Like a wild day on Wall Street, the fate of one of Atlanta's biggest employers appeared to change by the minute Wednesday.
Fueled by news of a letter from a hedge fund, Delta Air Lines went from potential acquirer of one of its biggest rivals, United Airlines, early in the day to possibly being absorbed by the Chicago-based company.
By the close of the stock market, both United and Delta officials were denying that any merger talks were taking place --- and politicians and economic development officials in both cities were trying to figure out whether they will have to prepare for an all-out campaign to keep the hometown airline.
Still, a few things are certain:
* New York-based Pardus Capital Management, like many on Wall Street, wants Delta to merge with another carrier --- preferably United --- to improve its financial prospects in a chronically turbulent industry.
* Delta and United also want to see consolidation.
* All say such giant mergers are fraught with risks --- from mismatched fleets and computers to potentially hostile employees, politicians and regulators --- that reduce the odds of their becoming reality.
The merger speculation started when it was disclosed that Pardus had written Delta, urging the carrier to negotiate a stock-for-stock merger with United. The New York firm, which owns 7 million Delta shares (2.6 percent) and 5.6 million United shares (4.8 percent), said it would also support Delta CEO Richard Anderson as the head of the combined company, the New York Times reported in its online story.
Delta executives, while saying no talks were in progress, initially said they "appreciate receiving Pardus' views." Delta also said it had hired financial and legal advisors and created a subcommittee of its board of directors to look at "strategic alternatives" --- often code words for plans to begin talks to buy or sell a company. Delta said it took those measures before getting Pardus' proposal.
Later Wednesday, however, Delta tried to tamp down the merger speculation after some news outlets reported that the two airlines were rushing merger talks to create a Chicago-based carrier that would be called United, in time for the Bush administration to complete an antitrust review before it leaves the White House in early 2009.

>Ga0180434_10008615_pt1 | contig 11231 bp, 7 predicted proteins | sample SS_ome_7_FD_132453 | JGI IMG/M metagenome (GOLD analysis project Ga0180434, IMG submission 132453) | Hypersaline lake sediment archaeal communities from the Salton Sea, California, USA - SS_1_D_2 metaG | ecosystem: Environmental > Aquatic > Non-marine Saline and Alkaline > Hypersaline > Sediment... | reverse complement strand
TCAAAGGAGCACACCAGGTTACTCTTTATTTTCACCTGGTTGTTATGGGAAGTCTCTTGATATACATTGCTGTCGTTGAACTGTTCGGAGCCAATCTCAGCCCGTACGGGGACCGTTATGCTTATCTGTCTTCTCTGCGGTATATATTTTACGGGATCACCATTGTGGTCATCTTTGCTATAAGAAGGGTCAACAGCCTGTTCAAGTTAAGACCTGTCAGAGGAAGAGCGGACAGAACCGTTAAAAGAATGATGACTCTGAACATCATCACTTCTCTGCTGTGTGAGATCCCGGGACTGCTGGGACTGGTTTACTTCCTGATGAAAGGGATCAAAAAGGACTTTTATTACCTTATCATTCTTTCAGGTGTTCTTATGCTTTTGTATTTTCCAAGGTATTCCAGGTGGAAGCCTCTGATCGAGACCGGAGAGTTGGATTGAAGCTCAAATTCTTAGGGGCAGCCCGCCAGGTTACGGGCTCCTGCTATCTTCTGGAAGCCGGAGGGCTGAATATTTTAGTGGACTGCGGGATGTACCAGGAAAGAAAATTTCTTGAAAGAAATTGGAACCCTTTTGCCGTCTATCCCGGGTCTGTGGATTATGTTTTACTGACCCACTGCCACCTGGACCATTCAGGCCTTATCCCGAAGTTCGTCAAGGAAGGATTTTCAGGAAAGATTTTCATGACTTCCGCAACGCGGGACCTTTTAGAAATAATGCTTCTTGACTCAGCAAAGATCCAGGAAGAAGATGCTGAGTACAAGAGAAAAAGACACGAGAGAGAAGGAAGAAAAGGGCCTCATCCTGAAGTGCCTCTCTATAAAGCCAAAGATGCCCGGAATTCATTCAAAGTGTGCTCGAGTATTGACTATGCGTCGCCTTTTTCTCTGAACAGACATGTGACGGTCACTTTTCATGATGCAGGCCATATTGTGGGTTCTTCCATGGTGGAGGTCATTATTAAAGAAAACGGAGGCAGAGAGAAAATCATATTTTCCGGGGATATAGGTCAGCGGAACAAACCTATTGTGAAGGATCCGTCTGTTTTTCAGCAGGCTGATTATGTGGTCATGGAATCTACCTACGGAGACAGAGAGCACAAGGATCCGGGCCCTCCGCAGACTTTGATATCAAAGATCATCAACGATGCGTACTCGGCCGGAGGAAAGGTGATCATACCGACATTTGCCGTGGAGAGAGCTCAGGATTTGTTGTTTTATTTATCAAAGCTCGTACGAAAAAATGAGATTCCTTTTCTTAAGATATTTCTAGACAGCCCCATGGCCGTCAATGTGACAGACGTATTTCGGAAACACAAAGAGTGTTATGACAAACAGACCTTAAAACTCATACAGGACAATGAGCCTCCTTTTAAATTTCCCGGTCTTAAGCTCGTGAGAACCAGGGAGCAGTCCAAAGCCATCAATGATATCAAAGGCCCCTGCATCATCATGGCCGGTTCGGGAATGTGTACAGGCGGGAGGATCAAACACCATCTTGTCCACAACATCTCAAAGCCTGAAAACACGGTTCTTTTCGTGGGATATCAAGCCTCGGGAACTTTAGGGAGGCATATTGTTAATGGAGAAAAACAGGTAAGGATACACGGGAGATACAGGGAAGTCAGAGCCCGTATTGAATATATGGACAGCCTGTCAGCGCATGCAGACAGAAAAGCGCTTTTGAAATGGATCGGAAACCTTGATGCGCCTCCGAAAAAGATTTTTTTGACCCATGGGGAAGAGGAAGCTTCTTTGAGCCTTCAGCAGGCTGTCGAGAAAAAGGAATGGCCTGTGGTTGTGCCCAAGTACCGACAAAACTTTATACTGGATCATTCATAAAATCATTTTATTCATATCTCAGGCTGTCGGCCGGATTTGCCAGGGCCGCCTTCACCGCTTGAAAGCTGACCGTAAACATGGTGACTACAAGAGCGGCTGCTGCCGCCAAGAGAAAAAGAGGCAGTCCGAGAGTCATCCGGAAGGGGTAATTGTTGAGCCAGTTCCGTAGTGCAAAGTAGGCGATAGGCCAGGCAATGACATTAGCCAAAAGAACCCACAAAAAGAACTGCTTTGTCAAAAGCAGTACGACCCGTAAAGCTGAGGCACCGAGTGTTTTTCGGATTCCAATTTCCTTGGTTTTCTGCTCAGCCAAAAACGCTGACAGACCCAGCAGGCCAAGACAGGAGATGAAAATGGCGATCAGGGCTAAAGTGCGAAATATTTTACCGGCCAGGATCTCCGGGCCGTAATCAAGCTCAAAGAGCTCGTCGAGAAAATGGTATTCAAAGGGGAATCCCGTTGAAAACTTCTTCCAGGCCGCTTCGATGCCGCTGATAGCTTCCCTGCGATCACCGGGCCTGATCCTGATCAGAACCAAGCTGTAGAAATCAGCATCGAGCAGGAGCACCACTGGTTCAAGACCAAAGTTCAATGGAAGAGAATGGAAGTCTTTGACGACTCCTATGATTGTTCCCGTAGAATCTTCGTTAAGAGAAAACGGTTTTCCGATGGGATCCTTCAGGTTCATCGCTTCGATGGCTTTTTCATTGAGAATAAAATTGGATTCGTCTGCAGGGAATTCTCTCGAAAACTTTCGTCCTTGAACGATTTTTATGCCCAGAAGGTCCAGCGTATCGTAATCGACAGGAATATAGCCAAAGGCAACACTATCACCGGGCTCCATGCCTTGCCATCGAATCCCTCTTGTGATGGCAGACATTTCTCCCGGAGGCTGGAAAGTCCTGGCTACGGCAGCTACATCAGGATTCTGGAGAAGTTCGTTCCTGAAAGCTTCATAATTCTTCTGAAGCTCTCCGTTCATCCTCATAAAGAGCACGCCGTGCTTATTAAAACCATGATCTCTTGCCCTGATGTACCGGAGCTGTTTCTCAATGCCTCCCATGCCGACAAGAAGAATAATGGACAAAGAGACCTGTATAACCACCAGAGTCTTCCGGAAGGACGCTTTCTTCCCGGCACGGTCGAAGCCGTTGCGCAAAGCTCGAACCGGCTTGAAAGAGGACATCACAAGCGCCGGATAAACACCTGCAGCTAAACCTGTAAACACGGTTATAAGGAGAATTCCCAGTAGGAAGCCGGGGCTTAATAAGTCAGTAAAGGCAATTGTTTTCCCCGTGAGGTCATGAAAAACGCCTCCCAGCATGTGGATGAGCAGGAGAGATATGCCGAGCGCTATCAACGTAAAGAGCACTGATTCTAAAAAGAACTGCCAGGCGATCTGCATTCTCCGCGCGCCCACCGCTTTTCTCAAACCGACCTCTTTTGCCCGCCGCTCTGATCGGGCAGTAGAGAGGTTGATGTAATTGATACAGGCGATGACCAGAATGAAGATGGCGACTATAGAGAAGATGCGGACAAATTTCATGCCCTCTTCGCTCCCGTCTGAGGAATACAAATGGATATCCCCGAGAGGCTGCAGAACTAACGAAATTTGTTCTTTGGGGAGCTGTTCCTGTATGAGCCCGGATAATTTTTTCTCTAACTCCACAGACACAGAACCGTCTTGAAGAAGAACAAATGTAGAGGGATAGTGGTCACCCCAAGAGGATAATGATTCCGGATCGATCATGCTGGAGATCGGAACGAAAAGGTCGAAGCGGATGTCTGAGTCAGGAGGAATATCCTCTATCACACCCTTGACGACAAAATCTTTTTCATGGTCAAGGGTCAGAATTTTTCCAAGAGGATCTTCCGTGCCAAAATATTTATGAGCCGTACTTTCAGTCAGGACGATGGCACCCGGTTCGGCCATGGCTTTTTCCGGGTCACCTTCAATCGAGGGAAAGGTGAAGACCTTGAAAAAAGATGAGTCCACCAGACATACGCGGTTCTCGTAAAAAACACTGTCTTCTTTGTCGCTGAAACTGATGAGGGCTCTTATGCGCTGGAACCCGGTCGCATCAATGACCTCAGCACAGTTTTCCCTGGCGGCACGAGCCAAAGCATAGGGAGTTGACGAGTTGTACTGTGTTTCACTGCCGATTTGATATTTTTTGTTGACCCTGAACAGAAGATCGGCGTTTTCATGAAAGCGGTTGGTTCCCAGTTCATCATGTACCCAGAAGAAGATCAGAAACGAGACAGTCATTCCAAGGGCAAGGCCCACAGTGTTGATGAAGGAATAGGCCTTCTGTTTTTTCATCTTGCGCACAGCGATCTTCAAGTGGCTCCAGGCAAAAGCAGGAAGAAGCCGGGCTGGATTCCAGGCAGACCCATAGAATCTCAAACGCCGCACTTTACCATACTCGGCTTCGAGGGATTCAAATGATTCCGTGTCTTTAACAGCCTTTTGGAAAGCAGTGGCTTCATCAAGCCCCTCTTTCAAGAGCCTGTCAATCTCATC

"Somebody's making that up. That's just flat-out untrue," Delta President Ed Bastian said in a second interview Wednesday after merger speculation swept through the financial news media. "There's absolutely no discussions going on, either formal or informal, with any carrier."
Other than informal talks Delta had early this year with Northwest Airlines, Bastian denied that the Atlanta-based carrier is now or has been in merger talks with United. Still, he said Delta is open to the "right deal" to take over another carrier.
United also denied the reports, but indicated that it, too, thinks mergers are inevitable.
"We do not respond to wholly inaccurate statements made by people who claim to have knowledge when they clearly do not," said United spokeswoman Jean Medina in an e-mail.
"We have said for the last four years that we believe consolidation is necessary for the industry, and others independently are reaching the same conclusion," she said. "We make decisions in the best interest of United, and we don't comment on the opinion of one shareholder, or the actions or hypothetical transactions proposed by others."
U.S. Sen. Johnny Isakson (R-Ga.) said Wednesday he was personally given assurances by Delta's Anderson that he would only back a merger if "Delta is the survivor" and the carrier continued to be based in Atlanta.
Isakson, a leading voice on aviation during his time at the Georgia General Assembly, the U.S. House of Representatives and now in the U.S. Senate, said he invited Anderson to his office Wednesday to discuss rumors that Delta and United were in merger talks.
Delta CEO denies merger talks.
The talks involve United being the name of the combined airlines, the headquarters staying in Chicago and Delta's Atlanta hub being an operational center for the two carriers.
Lawmakers grill Anderson
Jim Whitehurst was central to management of airline through bankruptcy